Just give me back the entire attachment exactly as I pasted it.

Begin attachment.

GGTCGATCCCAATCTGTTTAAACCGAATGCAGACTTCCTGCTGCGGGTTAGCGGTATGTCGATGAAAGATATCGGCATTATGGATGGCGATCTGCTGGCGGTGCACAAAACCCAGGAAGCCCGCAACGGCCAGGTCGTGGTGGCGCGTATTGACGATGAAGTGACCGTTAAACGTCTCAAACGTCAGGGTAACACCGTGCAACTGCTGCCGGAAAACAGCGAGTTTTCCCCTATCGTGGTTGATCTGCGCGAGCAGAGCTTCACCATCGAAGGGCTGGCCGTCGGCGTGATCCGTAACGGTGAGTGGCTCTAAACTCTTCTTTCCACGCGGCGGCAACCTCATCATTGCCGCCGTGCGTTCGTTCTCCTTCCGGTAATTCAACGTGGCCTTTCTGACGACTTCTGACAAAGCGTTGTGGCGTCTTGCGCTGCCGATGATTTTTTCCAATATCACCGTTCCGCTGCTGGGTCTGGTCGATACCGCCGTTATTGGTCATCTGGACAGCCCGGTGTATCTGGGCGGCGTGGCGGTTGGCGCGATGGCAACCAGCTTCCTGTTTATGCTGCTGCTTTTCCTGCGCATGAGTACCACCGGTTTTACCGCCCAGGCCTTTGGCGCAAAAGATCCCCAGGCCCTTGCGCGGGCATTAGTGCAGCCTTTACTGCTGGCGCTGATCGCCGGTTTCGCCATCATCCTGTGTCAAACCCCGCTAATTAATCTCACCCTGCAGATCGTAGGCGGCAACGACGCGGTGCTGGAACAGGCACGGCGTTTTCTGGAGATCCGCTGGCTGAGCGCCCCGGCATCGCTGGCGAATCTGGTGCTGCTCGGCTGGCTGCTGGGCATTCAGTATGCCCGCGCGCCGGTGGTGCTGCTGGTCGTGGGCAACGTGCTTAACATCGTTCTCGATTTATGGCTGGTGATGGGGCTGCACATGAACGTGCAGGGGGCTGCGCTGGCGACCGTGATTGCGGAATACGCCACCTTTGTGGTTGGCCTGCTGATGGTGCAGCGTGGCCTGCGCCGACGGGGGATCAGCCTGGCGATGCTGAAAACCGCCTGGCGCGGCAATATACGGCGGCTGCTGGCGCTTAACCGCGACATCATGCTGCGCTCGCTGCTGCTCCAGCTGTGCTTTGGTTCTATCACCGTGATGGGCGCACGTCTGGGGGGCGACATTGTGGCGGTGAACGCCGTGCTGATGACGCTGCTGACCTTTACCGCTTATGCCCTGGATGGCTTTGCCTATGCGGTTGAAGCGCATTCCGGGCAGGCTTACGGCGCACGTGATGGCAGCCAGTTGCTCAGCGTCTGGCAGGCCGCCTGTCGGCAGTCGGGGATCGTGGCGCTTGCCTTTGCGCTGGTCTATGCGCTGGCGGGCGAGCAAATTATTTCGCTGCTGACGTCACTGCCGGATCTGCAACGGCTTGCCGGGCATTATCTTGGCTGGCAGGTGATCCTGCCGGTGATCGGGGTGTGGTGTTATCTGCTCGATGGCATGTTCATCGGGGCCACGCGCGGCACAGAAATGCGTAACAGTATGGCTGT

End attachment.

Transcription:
GGTCGATCCCAATCTGTTTAAACCGAATGCAGACTTCCTGCTGCGGGTTAGCGGTATGTCGATGAAAGATATCGGCATTATGGATGGCGATCTGCTGGCGGTGCACAAAACCCAGGAAGCCCGCAACGGCCAGGTCGTGGTGGCGCGTATTGACGATGAAGTGACCGTTAAACGTCTCAAACGTCAGGGTAACACCGTGCAACTGCTGCCGGAAAACAGCGAGTTTTCCCCTATCGTGGTTGATCTGCGCGAGCAGAGCTTCACCATCGAAGGGCTGGCCGTCGGCGTGATCCGTAACGGTGAGTGGCTCTAAACTCTTCTTTCCACGCGGCGGCAACCTCATCATTGCCGCCGTGCGTTCGTTCTCCTTCCGGTAATTCAACGTGGCCTTTCTGACGACTTCTGACAAAGCGTTGTGGCGTCTTGCGCTGCCGATGATTTTTTCCAATATCACCGTTCCGCTGCTGGGTCTGGTCGATACCGCCGTTATTGGTCATCTGGACAGCCCGGTGTATCTGGGCGGCGTGGCGGTTGGCGCGATGGCAACCAGCTTCCTGTTTATGCTGCTGCTTTTCCTGCGCATGAGTACCACCGGTTTTACCGCCCAGGCCTTTGGCGCAAAAGATCCCCAGGCCCTTGCGCGGGCATTAGTGCAGCCTTTACTGCTGGCGCTGATCGCCGGTTTCGCCATCATCCTGTGTCAAACCCCGCTAATTAATCTCACCCTGCAGATCGTAGGCGGCAACGACGCGGTGCTGGAACAGGCACGGCGTTTTCTGGAGATCCGCTGGCTGAGCGCCCCGGCATCGCTGGCGAATCTGGTGCTGCTCGGCTGGCTGCTGGGCATTCAGTATGCCCGCGCGCCGGTGGTGCTGCTGGTCGTGGGCAACGTGCTTAACATCGTTCTCGATTTATGGCTGGTGATGGGGCTGCACATGAACGTGCAGGGGGCTGCGCTGGCGACCGTGATTGCGGAATACGCCACCTTTGTGGTTGGCCTGCTGATGGTGCAGCGTGGCCTGCGCCGACGGGGGATCAGCCTGGCGATGCTGAAAACCGCCTGGCGCGGCAATATACGGCGGCTGCTGGCGCTTAACCGCGACATCATGCTGCGCTCGCTGCTGCTCCAGCTGTGCTTTGGTTCTATCACCGTGATGGGCGCACGTCTGGGGGGCGACATTGTGGCGGTGAACGCCGTGCTGATGACGCTGCTGACCTTTACCGCTTATGCCCTGGATGGCTTTGCCTATGCGGTTGAAGCGCATTCCGGGCAGGCTTACGGCGCACGTGATGGCAGCCAGTTGCTCAGCGTCTGGCAGGCCGCCTGTCGGCAGTCGGGGATCGTGGCGCTTGCCTTTGCGCTGGTCTATGCGCTGGCGGGCGAGCAAATTATTTCGCTGCTGACGTCACTGCCGGATCTGCAACGGCTTGCCGGGCATTATCTTGGCTGGCAGGTGATCCTGCCGGTGATCGGGGTGTGGTGTTATCTGCTCGATGGCATGTTCATCGGGGCCACGCGCGGCACAGAAATGCGTAACAGTATGGCTGT